New answers tagged

2

That's a sure sign of stress.Don’t water your jade plant on a schedule. Rather, water your jade plant when the top of soil is just dry to the touch. Also see the soil at the base of the plant, if it's dry water it.The most important factors to consider when growing jade houseplants is water, light, temperature, and fertilizer.Every plant needs some type of ...


2

That is a very nice Jade plant. The leaves look plump which means they have enough water. How much you should water depends on the light levels, soil type and the pot arrangements. in winter months reduce water quantity so the leaves are still plump to the touch. optimum soil type is sharp sand (builder's sand) with a little organic matter like peat moss ...


8

The key thing with any plant in a pot of compost is that the roots must get air (oxygen, actually). Overwatering is the most common error. Stick your finger on the soil surface and drag it across the surface a short way. If it feels wet and soil sticks to your finger, you should not water. An alternative is to use a wooden skewer/stick/chop-stick. Shove it ...


2

Hydroponic solutions can be made up yourself and you need to supply npk as well as the 10 trace elements. However, the components required for these recipes usually come in 25-50 pound bags. So, for small scale growing you need to purchase solutions that are premade. Some of these concentrated solutions are incompatible so they are split into a solution A ...


1

If it's on a window cill, maybe the temperature immediately around it is colder than you imagine. Your room temperature maybe one thing, but if it's placed behind curtains it will be considerable colder. We've had temperatures to well below 0'C in your part of the U.K., I'm within about 50 miles of you, so have been aware of local temps.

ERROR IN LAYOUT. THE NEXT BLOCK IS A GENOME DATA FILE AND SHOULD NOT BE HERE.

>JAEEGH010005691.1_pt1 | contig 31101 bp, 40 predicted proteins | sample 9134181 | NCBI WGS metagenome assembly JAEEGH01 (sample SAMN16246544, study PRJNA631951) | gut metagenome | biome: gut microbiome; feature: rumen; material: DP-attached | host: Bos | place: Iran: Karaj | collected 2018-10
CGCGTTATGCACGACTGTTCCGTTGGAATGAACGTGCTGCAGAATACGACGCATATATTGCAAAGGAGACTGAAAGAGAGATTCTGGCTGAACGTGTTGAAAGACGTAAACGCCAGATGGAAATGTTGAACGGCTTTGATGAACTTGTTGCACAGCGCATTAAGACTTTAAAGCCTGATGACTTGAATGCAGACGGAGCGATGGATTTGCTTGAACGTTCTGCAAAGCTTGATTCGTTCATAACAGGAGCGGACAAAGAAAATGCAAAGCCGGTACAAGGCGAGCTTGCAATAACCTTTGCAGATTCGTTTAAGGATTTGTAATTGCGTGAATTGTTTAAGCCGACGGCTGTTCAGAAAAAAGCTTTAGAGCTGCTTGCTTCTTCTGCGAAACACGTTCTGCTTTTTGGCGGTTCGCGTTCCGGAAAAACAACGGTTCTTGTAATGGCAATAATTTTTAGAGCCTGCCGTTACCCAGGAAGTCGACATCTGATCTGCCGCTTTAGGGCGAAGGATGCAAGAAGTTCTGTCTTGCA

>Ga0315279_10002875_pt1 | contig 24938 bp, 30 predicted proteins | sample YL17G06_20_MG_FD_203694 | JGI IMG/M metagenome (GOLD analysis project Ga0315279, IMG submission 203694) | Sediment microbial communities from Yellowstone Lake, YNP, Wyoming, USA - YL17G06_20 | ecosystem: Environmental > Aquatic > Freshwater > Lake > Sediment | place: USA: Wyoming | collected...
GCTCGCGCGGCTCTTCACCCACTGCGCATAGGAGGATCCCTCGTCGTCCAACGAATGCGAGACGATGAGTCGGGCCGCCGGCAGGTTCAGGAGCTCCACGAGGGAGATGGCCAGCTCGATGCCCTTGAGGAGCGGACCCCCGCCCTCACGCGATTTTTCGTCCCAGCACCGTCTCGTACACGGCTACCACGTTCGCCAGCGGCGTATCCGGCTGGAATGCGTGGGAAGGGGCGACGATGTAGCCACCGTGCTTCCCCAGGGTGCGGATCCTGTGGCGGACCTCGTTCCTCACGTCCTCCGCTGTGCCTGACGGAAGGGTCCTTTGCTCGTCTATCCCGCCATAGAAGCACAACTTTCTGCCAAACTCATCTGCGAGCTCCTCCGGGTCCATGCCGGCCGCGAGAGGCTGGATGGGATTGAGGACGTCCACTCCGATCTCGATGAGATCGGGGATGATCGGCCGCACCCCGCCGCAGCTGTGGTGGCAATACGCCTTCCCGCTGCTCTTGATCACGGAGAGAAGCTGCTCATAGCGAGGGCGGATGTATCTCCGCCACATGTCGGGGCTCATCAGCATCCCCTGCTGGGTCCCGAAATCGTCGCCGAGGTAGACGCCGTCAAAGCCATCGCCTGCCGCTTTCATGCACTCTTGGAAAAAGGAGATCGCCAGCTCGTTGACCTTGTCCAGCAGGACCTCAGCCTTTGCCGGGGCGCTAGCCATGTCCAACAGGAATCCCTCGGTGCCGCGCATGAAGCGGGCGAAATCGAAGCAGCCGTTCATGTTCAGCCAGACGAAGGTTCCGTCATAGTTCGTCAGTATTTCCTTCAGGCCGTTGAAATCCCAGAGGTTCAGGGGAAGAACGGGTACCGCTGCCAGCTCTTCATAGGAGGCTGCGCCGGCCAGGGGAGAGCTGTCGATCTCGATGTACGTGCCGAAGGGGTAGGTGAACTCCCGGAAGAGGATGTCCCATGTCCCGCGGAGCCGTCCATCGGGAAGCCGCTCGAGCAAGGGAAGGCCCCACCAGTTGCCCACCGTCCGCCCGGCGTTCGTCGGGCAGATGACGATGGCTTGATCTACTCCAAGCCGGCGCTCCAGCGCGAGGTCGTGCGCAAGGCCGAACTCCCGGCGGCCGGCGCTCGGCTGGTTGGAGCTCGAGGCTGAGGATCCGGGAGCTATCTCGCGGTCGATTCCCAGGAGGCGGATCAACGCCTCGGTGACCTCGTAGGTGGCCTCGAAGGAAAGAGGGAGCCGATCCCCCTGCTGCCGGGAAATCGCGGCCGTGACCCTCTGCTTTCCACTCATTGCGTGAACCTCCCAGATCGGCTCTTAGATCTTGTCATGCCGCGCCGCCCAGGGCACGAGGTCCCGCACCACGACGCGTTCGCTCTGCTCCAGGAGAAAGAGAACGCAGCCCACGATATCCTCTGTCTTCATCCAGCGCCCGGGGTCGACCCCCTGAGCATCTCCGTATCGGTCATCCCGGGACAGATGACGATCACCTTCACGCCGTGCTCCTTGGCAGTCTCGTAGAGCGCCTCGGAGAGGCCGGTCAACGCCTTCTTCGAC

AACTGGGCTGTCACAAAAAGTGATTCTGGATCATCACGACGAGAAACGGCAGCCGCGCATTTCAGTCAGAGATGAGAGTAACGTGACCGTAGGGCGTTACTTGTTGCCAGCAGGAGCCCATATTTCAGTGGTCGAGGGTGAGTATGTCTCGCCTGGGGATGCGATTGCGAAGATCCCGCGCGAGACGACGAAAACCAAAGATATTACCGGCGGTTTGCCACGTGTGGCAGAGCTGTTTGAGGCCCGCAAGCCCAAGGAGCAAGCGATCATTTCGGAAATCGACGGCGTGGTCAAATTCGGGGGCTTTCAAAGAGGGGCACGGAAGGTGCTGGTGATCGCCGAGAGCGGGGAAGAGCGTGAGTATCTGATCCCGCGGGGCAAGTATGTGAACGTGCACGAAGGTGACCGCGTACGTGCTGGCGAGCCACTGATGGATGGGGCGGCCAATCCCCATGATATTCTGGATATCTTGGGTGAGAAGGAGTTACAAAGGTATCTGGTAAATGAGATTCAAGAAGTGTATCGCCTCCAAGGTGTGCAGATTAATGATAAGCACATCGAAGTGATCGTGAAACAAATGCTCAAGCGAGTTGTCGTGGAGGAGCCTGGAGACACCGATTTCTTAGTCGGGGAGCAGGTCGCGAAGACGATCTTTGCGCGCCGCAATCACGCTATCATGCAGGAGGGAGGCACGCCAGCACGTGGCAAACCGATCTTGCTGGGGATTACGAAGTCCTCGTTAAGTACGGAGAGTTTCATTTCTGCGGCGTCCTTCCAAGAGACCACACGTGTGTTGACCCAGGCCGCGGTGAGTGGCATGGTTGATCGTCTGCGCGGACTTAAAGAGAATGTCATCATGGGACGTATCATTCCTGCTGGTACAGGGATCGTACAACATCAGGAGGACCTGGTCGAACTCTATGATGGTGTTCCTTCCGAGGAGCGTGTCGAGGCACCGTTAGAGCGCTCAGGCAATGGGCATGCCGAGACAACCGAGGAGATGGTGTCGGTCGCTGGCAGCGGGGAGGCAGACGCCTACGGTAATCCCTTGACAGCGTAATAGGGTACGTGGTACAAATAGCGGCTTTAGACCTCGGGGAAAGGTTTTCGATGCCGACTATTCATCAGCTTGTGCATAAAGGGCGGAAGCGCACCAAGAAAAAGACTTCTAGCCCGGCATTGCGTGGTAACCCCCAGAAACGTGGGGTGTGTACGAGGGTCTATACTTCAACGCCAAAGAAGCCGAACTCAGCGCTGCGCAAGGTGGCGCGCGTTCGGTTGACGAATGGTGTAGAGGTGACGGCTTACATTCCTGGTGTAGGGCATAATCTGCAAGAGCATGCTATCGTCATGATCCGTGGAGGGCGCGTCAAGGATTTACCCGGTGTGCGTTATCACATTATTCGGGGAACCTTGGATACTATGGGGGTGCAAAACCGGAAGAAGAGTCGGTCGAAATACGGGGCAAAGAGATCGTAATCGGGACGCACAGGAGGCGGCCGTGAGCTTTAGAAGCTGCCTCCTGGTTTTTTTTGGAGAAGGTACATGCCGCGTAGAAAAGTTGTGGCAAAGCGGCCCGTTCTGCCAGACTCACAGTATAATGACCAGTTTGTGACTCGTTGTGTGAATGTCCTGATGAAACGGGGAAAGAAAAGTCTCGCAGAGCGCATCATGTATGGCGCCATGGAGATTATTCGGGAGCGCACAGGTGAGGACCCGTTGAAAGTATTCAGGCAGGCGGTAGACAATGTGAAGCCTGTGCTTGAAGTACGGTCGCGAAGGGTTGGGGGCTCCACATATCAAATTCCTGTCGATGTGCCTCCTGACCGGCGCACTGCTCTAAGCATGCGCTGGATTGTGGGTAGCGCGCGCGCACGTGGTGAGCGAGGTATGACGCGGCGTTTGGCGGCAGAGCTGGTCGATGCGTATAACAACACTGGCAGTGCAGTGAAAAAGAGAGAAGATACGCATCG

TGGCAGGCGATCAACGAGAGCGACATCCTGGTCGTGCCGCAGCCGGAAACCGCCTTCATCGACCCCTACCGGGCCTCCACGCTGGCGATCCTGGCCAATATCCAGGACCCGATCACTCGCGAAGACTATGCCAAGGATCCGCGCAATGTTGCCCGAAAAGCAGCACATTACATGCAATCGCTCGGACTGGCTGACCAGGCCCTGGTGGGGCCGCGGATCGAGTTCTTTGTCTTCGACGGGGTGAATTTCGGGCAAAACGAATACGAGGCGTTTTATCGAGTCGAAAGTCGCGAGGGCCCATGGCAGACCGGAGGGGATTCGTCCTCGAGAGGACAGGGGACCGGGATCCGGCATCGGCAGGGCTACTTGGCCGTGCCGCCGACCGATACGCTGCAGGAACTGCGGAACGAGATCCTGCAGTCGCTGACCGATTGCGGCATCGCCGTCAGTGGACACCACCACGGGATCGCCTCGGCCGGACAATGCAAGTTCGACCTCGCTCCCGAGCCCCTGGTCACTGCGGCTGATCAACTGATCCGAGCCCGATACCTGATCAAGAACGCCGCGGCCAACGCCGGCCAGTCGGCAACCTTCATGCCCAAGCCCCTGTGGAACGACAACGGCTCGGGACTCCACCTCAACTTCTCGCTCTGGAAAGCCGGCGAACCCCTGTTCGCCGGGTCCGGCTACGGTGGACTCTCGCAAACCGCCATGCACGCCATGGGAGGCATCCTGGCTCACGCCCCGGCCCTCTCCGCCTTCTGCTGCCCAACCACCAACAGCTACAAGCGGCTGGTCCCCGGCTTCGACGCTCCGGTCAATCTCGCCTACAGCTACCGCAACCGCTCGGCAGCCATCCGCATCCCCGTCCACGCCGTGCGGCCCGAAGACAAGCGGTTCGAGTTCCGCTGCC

2

Adenium obesum is a succulent. Like most succulents, it needs very little watering and will suffer if over-watered. These problems can be made worse if the soil is not a rapidly draining medium. You say that the soil appears to be peat-based, which is not good for a succulent. Peat helps to hold moisture in, which is the opposite of what a succulent needs. A ...


0

It may have outgrown its pot. Perhaps take it out and see how densely packed the roots are.


2

If a new frond appeared after a week of absence was it being overwatered? Some ferns like dry shade, others damp shade. Which type is yours?


4

It is likely that the roots of your plant have grown to occupy the entire volume of soil in the pot. There is no soil left to retain moisture. You can check this by popping the plant out of its pot. If all you see is root then it is time for a larger pot. Purchase a pot one size larger than the existing add fresh soil to the bottom of the new pot. ...



Top 50 recent answers are included